In Tallo v. United States, 344 F.2d 467, the most recent case brought to our attention, the First Circuit, quoting from Fahy v. State of Connecticut, 375 U.S. 85, 86, 84 S. Ct. 229, 11 L. Ed. 2d 171, considered whether "there is a reasonable possibility that the evidence complained of might have contributed to the conviction." After reviewing the case law on the subject, the court finally concluded that the reference to the defendant's being in jail was reversible error because "the objectionable portion of the answer was not stricken and * * * no curative instruction was given immediately after the incident nor at any later stage in the trial."
We are, of course, loathe to reverse a case like this in the face of overwhelming evidence of guilt. Technical niceties such as these make the law appear ridiculous to the man on the street. But, "All law is technical if viewed only from concern for punishing crime without heeding the mode by which it is accomplished." I. e. see Mr. Justice Frankfurter in Bollenbach v. United States, 326 U.S. 607, 614, 66 S. Ct. 402, 90 L. Ed. 350. In circumstances like these the question is not whether the appellants have been proven guilty, but whether guilt has been established according to the procedural safeguards to insure trial before a fair and unprejudiced jury. It is not enough to be able to say that the evidence is entirely sufficient to convict without reference to prior records of appellants and that the jury would have in all probability returned a verdict of guilty without such knowledge. The question we must decide is whether the jury was more prone to convict these appellants knowing they had previous records than without such knowledge. In other words, can we say with reasonable certainty that the reference to prior records "had but very slight effect on the verdict of the jury"? We cannot so say, and the cases must, therefore, be reversed.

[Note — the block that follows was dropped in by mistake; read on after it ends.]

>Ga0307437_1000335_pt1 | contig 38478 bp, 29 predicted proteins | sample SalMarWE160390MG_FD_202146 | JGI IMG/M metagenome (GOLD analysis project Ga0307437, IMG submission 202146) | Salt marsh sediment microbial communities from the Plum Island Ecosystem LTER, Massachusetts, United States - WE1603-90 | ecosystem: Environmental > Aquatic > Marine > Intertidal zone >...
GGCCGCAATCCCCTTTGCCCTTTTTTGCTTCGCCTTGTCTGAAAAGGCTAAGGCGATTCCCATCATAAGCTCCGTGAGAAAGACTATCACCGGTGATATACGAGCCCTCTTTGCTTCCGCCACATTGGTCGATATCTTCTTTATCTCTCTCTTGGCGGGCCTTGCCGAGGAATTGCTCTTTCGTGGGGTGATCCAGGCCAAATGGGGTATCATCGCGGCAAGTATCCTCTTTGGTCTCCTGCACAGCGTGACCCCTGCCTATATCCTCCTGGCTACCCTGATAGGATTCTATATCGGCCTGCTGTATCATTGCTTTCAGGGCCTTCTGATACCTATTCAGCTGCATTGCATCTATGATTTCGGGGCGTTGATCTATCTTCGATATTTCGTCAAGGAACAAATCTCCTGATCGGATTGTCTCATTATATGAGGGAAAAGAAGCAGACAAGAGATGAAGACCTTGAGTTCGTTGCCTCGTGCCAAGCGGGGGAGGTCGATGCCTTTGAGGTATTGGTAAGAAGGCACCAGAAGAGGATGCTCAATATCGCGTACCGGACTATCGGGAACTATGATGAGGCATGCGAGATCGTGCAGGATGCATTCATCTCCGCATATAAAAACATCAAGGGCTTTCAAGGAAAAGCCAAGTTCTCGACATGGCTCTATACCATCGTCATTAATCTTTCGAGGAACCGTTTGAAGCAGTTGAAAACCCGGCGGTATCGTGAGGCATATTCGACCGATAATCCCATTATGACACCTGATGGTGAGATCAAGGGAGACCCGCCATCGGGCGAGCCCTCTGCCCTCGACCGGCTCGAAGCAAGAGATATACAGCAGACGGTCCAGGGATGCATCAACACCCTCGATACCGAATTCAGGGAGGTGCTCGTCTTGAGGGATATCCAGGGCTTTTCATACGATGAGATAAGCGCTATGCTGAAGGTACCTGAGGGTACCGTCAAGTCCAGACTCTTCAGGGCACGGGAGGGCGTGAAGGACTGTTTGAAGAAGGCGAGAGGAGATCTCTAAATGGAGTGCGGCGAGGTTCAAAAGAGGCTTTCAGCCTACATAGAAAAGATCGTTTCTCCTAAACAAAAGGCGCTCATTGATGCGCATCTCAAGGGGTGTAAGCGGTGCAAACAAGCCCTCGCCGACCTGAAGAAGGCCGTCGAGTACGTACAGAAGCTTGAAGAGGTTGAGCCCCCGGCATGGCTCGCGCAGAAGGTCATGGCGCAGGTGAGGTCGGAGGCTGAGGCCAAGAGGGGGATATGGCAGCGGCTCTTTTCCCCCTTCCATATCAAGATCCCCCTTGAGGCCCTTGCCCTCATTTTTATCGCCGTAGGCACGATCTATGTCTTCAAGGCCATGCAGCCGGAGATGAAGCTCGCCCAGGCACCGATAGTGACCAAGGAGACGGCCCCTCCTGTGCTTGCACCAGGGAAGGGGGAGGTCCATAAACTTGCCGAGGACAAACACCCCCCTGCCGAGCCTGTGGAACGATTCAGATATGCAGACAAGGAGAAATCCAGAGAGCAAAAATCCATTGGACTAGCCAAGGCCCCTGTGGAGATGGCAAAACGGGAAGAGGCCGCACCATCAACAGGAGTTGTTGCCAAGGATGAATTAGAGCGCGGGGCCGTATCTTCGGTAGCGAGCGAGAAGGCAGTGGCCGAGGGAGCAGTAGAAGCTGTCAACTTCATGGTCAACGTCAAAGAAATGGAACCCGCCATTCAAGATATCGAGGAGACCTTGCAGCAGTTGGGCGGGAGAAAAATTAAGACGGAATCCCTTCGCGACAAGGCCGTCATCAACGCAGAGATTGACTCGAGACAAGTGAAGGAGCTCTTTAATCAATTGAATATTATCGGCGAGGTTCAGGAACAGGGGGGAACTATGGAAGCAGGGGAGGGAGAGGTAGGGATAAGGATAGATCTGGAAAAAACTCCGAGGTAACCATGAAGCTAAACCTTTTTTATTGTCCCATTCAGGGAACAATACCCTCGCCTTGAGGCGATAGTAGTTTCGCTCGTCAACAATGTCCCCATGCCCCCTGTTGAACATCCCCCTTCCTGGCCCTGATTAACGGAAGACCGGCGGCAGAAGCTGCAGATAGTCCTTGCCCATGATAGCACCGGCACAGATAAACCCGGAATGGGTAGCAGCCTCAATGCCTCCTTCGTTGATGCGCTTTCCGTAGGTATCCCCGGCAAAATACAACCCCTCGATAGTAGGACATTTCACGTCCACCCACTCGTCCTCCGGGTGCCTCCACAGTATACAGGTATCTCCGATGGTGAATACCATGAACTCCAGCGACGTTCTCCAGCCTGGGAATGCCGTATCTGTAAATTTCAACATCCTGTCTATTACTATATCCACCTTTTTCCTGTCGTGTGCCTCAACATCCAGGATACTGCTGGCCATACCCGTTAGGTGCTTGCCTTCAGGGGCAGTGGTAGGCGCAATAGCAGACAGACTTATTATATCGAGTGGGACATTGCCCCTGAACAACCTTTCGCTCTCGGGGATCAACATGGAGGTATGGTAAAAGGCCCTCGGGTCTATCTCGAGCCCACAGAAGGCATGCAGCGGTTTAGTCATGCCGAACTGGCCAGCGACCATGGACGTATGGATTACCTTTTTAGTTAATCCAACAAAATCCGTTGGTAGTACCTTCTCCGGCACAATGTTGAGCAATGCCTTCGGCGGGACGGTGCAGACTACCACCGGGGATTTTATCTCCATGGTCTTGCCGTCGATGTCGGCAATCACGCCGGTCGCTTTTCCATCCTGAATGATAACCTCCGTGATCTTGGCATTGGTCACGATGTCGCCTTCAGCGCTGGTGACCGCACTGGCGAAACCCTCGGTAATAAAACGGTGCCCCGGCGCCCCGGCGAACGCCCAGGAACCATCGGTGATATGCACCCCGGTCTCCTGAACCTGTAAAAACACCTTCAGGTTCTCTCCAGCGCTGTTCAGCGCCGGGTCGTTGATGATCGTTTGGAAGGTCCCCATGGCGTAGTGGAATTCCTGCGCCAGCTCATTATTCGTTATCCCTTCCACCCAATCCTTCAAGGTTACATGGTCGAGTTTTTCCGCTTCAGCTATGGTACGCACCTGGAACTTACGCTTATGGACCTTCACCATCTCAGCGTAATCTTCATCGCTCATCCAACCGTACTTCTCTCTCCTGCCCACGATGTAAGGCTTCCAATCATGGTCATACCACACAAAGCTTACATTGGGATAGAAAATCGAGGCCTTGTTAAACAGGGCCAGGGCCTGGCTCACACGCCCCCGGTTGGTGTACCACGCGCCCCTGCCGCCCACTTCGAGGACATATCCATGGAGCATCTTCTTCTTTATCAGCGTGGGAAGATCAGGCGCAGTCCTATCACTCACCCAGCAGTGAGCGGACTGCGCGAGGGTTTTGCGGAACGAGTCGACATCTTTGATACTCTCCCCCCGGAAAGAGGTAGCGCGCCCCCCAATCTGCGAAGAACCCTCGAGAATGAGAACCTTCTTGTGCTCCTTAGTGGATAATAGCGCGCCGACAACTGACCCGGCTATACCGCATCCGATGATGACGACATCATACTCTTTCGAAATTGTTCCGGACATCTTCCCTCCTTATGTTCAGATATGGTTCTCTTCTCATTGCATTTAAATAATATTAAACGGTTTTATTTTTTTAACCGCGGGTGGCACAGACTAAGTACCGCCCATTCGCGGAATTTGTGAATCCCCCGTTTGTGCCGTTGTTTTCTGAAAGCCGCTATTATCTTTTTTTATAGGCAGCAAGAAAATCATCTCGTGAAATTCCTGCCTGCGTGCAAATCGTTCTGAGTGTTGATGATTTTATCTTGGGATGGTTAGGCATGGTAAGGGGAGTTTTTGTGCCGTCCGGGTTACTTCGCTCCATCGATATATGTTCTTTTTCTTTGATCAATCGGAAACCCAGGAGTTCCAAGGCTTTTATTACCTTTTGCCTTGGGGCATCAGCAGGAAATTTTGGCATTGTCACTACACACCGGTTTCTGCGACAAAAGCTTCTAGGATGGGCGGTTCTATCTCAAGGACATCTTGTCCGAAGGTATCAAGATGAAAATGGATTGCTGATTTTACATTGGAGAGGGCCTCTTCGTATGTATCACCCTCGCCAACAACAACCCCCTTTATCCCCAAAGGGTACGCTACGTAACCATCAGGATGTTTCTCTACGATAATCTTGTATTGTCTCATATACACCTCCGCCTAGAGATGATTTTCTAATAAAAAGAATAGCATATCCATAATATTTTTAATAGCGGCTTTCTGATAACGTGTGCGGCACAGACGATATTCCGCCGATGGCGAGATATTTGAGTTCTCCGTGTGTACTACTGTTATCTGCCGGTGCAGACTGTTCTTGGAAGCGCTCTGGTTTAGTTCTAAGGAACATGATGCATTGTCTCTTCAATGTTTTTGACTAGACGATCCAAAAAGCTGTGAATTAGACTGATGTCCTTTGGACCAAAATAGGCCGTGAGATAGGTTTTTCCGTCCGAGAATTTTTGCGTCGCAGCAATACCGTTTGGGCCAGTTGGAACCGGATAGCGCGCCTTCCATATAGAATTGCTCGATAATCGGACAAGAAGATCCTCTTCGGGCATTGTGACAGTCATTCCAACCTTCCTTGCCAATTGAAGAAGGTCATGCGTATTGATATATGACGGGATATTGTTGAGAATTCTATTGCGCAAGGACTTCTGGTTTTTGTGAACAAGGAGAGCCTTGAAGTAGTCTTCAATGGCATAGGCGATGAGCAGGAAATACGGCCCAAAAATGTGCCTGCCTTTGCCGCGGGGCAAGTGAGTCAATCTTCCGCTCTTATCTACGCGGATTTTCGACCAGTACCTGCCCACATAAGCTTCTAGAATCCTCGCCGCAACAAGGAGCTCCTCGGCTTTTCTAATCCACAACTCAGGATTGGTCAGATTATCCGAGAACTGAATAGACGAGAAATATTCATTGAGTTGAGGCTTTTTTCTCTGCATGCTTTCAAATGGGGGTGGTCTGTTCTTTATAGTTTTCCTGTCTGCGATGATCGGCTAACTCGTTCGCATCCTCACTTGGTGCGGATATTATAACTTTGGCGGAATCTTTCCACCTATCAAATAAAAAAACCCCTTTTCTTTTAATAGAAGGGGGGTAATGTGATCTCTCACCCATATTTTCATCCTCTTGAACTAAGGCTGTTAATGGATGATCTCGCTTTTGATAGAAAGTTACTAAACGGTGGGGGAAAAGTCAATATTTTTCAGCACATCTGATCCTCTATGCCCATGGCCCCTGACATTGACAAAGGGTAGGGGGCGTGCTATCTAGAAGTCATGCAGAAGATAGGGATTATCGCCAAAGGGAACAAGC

The judgments are reversed and remanded for a new trial.
Mr. Justice Jackson stated the rule as follows: "Courts that follow the common-law tradition almost unanimously have come to disallow resort by the prosecution to any kind of evidence of a defendant's evil character to establish a probability of his guilt. Not that the law invests the defendant with a presumption of good character, Greer v. United States, 245 U.S. 559, [38 S. Ct. 209, 62 L. Ed. 469], but it simply closes the whole matter of character, disposition and reputation on the prosecution's case-in-chief. The State may not show defendant's prior trouble with the law, specific criminal acts, or ill name among his neighbors, even though such facts might logically be persuasive that he is by propensity a probable perpetrator of the crime. The inquiry is not rejected because character is irrelevant; on the contrary, it is said to weigh too much with the jury and to so overpersuade them as to prejudge one with a bad general record and deny him a fair opportunity to defend against a particular charge. The overriding policy of excluding such evidence, despite its admitted probative value, is the practical experience that its disallowance tends to prevent confusion of issues, unfair surprise and undue prejudice." Michelson v. United States, supra